Monday, April 23, 2012

Sequencing hardware: who's best?

An academic group ran similar experiments on Ion Torrent PGM, Illumina MiSeq, and 454 GS Jr DNA sequencers. And the winner was……….well, there was no clear winner - performance was differentiated by machine - the PGM was the highest throughput, MiSeq most accurate, and the 454 had the longest reads.

I think this is a problem because currently the incremental customers that represent sequencing moving from a niche to a mainstream activity are unlikely to have a full understanding of their needs. For example, while the team at the Broad Institute knows why they'd prefer machine 'A' over machine 'B', a typical pathology lab does not know enough to decide if they would get the most benefits from hardware producing the greatest accuracy or the longest reads? What's acceptable accuracy? I'd argue that the path lab at the University of Whatever can't answer these questions.

Until the answers here are more obvious, customer demand will be for a slice of a shared sequencing resource (a sequencing core) rather than for their own sequencing hardware, thus limiting the growth of the hardware market. (Though this is good news for Oxford Nanopore and other NGS hardware suppliers - the longer it takes for the market to mature, the more prospects who remain uncommitted to any certain hardware platform.)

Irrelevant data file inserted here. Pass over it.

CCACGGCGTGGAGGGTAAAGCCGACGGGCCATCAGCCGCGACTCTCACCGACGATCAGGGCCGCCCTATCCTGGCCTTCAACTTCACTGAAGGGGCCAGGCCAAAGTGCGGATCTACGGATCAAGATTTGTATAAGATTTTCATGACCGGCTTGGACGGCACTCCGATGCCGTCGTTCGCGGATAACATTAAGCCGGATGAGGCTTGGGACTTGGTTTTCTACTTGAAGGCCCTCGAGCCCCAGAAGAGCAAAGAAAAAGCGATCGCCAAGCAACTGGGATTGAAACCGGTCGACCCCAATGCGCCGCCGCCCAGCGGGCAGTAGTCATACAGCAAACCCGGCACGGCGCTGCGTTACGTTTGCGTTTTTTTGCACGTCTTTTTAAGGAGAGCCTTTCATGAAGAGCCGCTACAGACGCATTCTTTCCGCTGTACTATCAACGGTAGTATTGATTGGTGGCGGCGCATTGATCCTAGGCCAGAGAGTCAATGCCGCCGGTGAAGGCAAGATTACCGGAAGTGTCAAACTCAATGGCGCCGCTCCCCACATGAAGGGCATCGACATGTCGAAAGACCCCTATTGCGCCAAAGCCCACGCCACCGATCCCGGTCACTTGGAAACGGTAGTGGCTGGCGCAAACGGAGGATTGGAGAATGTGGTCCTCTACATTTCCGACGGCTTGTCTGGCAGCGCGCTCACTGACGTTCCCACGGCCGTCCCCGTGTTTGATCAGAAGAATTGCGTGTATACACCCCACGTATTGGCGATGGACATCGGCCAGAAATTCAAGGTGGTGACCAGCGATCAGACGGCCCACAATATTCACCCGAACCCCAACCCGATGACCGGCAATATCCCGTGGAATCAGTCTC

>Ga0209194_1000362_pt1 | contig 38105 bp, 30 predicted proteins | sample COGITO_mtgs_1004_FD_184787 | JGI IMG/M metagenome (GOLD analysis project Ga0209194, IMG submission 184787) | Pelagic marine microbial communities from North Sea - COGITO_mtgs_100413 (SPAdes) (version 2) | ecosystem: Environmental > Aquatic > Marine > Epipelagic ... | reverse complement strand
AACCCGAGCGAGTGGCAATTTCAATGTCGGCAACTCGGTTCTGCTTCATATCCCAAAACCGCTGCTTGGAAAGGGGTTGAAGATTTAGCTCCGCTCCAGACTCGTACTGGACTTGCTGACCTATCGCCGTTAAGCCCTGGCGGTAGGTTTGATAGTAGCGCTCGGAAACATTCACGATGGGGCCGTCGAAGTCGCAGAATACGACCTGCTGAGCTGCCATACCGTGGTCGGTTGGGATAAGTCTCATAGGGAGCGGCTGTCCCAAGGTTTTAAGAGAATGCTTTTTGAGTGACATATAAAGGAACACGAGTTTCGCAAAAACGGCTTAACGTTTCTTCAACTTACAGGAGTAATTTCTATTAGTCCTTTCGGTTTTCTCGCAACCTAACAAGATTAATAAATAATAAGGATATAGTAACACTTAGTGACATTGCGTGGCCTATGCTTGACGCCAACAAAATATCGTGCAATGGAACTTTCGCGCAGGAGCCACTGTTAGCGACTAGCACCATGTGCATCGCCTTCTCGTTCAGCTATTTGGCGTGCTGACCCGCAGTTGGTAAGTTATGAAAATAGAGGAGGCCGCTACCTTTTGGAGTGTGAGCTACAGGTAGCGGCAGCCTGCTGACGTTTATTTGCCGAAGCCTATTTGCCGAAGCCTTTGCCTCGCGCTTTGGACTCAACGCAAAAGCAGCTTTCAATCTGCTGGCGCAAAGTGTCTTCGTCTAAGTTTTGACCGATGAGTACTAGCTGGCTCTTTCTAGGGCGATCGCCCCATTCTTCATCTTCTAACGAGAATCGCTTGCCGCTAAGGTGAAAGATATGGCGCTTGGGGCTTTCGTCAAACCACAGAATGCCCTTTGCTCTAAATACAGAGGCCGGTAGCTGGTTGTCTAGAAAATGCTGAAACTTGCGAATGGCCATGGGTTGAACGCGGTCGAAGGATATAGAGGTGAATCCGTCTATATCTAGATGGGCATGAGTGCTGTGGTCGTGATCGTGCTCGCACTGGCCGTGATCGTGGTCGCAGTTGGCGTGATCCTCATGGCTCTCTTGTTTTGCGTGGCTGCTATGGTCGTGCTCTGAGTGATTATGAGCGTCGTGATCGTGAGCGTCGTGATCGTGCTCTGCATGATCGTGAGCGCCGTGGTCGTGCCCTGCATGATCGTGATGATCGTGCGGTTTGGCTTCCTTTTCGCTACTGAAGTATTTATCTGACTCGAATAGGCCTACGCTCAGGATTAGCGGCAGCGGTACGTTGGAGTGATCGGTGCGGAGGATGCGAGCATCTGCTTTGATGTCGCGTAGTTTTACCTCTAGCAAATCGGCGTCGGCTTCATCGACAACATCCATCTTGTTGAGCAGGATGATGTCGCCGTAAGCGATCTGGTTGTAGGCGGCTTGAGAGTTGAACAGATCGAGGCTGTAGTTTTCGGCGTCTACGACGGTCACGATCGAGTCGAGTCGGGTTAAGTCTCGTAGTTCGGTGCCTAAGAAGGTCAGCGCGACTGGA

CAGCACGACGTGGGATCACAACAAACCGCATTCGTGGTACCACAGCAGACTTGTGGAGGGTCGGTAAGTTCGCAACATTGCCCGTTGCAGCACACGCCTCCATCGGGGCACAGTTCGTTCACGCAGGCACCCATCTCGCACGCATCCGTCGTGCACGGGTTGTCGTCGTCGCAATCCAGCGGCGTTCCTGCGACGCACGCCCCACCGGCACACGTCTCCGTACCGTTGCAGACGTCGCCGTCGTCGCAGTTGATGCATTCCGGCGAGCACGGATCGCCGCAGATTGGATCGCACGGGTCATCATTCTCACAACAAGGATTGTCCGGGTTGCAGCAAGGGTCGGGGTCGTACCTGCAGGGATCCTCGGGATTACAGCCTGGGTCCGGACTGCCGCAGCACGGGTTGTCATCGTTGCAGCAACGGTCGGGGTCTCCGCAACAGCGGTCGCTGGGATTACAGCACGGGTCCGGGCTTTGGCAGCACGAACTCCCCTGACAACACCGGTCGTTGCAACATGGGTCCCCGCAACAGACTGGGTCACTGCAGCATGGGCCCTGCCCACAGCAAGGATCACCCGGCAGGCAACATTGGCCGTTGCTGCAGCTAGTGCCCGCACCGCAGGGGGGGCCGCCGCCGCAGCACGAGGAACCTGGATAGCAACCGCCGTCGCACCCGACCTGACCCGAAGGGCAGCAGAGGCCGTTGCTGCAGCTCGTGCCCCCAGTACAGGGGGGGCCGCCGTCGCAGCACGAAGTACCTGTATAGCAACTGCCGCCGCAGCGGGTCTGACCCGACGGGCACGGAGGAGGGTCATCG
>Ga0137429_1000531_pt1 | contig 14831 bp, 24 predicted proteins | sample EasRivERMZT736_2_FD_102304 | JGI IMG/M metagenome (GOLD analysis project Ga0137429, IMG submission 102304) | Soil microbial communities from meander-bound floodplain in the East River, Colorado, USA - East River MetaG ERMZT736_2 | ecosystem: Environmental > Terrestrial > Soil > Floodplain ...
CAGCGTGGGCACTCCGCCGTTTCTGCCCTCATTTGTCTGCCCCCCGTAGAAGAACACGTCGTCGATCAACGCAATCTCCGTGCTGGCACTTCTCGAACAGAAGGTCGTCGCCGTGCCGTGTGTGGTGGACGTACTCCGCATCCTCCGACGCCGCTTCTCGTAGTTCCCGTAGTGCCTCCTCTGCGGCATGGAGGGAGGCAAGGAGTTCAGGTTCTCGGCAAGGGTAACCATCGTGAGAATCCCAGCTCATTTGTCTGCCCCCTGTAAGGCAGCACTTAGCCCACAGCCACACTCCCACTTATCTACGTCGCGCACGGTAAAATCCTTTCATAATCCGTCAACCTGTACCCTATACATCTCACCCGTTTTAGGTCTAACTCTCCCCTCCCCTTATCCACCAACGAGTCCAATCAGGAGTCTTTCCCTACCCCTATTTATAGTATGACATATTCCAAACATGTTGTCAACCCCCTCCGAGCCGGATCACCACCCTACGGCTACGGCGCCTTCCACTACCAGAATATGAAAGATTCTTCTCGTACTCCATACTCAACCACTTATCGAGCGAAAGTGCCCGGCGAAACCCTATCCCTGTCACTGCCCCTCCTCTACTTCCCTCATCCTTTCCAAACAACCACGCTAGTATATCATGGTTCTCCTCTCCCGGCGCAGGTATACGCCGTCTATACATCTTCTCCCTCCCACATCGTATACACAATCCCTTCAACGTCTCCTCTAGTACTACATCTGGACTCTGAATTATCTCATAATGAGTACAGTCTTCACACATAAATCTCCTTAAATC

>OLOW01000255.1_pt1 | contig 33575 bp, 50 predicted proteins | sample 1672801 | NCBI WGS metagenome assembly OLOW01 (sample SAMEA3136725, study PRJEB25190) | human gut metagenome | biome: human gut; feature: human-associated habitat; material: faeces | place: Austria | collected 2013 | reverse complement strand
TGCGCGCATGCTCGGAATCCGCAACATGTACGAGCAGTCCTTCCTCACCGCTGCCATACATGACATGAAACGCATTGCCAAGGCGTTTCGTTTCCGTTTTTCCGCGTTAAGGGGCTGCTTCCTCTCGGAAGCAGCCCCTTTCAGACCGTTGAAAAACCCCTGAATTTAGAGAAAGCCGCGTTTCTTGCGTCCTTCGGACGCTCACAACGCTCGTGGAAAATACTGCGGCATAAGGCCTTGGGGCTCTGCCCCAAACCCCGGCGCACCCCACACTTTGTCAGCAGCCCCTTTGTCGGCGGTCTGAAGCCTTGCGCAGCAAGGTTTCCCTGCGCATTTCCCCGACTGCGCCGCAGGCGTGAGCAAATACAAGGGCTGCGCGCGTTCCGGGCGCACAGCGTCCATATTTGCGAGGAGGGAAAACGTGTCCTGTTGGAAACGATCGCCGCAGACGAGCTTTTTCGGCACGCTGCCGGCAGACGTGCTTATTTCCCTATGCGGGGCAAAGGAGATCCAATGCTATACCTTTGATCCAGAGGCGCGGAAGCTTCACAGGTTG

1. Customer confusion in a rapidly changing market is certainly an issue, and papers like this (which come from a neutral standpoint) are an important step in helping to alleviate that confusion. BlueSEQ, a neutral guide to sequencing technology, has that as the core mission. The Knowledge Bank ( in particular offers up a neutral view on the various technologies that pathologists, cardiologists and other *oligists can use to help make the most appropriate decisions for their situation.

  2. Thanks, Shawn, and thanks for stopping by.